There will always be the latest pedagogical or technological trend in education. Whether it’s research-based or just the latest fad, educational buzzwords crop up at every education conference or professional development session.
Here are five educational buzzwords that I think have outlived their usefulness. It’s not that the core concepts themselves are bad, but rather that the term has been overused, overhyped, or we’ve just simply moved on.
Sage on the stage or guide on the side? There is very little chance that you’re still gainfully employed in an educational institution if you’ve never considered whether your learning activities revolve around students. After all, if we were in it for the glory, there are hundreds of other career paths better for this than teaching.
Reason it’s losing its buzz? Oversaturation. Every learning activity should be student-centered, so kill the buzzword.
21st century learning skills
This might have sounded cool in the 1990s, but newsflash, we’re several years into the 21st century! I’m all for teaching digital citizenship and innovation – but let’s be honest, these are just essential life skills, and we happen to be living in the 21st century.
Reason it’s losing its buzz? Outdated. Awesome skills, outdated title.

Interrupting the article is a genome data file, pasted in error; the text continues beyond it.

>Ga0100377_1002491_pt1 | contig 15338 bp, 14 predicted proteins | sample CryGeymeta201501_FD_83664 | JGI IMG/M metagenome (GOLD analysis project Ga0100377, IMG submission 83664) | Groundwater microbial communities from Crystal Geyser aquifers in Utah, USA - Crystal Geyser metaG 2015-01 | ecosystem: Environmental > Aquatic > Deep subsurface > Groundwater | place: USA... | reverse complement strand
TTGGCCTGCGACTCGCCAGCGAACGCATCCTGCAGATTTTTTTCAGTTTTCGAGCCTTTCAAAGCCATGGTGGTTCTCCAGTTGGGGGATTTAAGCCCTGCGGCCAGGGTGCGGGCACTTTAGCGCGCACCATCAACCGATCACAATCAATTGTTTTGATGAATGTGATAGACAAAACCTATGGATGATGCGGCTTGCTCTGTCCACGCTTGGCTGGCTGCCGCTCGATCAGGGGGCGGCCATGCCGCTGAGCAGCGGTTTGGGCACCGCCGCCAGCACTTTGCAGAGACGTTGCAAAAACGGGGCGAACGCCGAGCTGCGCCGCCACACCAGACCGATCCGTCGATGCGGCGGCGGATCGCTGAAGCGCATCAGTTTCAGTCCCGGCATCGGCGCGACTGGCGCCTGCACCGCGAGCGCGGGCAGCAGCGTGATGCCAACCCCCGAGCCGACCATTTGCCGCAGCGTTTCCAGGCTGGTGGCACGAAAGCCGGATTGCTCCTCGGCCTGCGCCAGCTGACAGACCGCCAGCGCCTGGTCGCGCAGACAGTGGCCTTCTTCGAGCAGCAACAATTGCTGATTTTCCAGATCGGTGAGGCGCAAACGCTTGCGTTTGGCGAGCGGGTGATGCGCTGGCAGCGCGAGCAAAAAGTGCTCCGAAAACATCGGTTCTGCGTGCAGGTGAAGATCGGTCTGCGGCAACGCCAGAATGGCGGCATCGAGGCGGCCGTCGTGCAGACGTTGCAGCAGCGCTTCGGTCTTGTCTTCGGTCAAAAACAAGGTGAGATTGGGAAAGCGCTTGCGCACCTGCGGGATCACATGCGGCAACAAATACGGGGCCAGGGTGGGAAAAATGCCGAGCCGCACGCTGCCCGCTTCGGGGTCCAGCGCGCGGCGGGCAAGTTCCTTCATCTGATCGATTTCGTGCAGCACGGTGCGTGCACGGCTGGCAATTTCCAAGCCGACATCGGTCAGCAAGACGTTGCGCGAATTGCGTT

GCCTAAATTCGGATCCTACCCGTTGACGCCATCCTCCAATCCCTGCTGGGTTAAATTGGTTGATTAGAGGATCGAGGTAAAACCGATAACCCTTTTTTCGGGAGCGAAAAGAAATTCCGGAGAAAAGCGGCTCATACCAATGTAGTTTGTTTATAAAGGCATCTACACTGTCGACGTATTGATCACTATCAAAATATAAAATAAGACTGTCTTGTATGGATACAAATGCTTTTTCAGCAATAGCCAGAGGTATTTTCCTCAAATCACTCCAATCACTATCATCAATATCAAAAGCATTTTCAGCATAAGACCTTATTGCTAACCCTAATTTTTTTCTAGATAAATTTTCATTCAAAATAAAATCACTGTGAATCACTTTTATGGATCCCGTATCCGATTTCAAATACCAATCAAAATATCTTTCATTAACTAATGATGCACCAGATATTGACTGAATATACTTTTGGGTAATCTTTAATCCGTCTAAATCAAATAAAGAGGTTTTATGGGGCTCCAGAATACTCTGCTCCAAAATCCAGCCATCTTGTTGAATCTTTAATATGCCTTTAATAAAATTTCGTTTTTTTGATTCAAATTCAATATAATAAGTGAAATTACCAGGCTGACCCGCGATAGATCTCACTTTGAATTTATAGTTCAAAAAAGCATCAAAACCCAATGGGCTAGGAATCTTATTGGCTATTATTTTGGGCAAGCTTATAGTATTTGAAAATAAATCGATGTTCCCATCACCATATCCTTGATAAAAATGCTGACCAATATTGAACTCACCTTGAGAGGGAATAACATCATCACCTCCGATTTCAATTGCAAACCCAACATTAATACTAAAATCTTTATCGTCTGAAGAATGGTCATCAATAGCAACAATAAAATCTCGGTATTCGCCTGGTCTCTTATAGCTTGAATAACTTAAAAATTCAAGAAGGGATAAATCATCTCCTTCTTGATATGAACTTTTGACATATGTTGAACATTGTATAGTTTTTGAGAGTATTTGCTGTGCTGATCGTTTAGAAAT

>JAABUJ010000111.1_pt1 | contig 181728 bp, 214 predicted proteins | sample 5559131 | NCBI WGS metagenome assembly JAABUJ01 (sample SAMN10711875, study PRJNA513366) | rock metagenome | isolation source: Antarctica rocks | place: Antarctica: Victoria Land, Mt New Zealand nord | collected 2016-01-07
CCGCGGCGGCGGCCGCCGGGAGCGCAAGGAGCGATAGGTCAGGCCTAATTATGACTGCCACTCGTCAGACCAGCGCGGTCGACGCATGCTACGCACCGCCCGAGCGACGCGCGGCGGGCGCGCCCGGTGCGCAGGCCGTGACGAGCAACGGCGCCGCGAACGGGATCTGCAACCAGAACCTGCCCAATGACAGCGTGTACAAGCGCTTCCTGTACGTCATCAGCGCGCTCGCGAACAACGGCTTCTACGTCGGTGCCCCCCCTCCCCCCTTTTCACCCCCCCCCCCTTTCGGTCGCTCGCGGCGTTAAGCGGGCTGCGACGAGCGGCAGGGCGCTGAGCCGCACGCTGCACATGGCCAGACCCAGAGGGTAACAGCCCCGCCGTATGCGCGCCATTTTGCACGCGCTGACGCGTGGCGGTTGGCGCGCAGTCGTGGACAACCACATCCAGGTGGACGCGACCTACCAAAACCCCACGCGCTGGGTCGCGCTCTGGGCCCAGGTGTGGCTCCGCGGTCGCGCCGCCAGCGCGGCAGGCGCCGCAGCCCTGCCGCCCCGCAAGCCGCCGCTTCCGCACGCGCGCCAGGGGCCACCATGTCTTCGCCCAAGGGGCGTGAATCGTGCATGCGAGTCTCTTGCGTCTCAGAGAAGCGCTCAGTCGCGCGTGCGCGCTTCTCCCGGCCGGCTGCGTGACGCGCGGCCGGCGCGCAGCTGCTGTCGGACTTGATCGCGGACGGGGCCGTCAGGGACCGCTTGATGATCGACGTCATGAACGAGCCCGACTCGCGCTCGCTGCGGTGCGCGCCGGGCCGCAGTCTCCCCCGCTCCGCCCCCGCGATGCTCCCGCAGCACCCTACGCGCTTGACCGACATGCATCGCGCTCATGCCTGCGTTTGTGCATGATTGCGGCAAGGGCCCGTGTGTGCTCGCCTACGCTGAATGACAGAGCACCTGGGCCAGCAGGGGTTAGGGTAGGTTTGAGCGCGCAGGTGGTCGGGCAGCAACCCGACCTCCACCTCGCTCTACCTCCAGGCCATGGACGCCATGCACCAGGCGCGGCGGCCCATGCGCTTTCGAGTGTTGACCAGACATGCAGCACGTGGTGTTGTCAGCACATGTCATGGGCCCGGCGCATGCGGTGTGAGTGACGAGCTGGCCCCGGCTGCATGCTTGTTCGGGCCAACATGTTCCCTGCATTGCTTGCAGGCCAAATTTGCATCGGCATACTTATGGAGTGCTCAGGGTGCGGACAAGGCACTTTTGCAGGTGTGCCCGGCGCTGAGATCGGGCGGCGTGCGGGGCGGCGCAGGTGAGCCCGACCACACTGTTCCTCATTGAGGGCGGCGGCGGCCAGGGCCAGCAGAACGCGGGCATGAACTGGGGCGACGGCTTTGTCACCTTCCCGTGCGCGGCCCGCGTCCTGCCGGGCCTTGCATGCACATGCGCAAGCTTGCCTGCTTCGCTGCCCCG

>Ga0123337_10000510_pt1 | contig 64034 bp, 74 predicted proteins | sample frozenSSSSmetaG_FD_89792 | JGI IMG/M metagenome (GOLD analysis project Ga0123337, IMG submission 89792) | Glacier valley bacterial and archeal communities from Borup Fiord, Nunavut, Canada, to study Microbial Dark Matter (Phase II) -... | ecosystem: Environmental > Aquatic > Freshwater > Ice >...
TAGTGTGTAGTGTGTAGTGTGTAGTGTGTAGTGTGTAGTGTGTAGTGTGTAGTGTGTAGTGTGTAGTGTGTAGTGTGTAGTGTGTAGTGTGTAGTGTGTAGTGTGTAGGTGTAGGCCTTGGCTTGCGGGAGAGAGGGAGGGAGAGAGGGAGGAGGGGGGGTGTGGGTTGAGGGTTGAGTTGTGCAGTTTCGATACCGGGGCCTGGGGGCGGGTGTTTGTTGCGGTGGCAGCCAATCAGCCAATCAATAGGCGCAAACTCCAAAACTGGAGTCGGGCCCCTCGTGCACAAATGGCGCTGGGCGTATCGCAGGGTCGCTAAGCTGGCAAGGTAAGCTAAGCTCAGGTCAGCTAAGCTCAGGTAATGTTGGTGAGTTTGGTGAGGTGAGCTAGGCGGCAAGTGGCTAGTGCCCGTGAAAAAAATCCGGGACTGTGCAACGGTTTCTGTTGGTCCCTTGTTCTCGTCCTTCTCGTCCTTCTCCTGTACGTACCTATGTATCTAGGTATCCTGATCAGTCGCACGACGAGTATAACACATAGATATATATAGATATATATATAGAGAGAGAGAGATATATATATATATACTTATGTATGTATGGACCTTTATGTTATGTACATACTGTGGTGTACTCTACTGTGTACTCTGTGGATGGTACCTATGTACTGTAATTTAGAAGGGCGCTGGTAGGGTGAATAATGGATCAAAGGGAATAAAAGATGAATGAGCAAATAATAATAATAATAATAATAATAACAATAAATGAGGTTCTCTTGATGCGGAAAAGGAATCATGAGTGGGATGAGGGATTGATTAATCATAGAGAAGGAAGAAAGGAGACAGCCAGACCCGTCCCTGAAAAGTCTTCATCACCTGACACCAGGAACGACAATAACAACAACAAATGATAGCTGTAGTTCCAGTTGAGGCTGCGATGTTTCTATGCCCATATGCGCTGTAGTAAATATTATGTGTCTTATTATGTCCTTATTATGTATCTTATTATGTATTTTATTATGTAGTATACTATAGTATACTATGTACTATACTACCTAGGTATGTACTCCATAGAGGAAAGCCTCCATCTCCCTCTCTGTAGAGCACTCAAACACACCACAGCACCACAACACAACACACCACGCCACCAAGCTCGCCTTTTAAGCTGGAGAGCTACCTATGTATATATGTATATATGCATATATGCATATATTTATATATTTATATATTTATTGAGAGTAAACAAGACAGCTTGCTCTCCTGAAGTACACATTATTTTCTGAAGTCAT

Am I nuts? I work for a company called Edublogs and I think “blogs” are outdated?
But think about it. A blog, the truncated version of weblog, was once a simple tool designed to let people post text entries. Now blogging platforms have evolved for artists to share their artwork, businesses to sell their products, publishers to embed a wide variety of media.
Sure, you can continue to post blog entries for showcasing your writing, but the platforms themselves have grown to offer a much richer experience.
Reason it’s losing its buzz? Relevancy. Google searches for this term peaked in 2009. Interestingly enough, search data for the terms Edublogs and WordPress (the platform we’re built on) continue to grow year after year.
Almost every technology conference I presented at early in my teaching career focused on some sort of Web 2.0 tools. It was an exciting time – no longer were websites static html files that only offered a one way informational experience. With the advent of Web 2.0, we suddenly were exposed to interactive websites that hinted at the earliest forms of gamification in education.
But what was supposed to happen after this iteration of websites. Web 3.0? Yeah, some people went there. But it’s not like your latest iPhone 6. There was no clear differentiator between version numbers of the web. Other people still call just about everything “Web 2.0.”
Reason it’s losing its buzz? Outdated. The height of Web 2.0 was in 2007, and the web has continued to evolve in radical ways ever since the invention of the internet (Thanks, Al Gore!) Website creators will always be looking for new ways to innovate, even if we don’t have a name for it.
Yup, lots of words had e- i- and cyber- as added as prefixes a couple of decades ago. Some of the terms, such as email, ecommerce, and all of the Apple products, stuck around. Others have gone by the wayside.
Reason it’s losing its buzz? Showcasing student work is awesome, but I would argue that ePortfolios have become the standard over physical portfolios. Everything is electronic, so let’s just drop the e.
What do you think? Are these words outdated in educational jargon, or do they still serve a purpose? Are there other educational buzzwords you’d be happy to see disappear from our lexicon?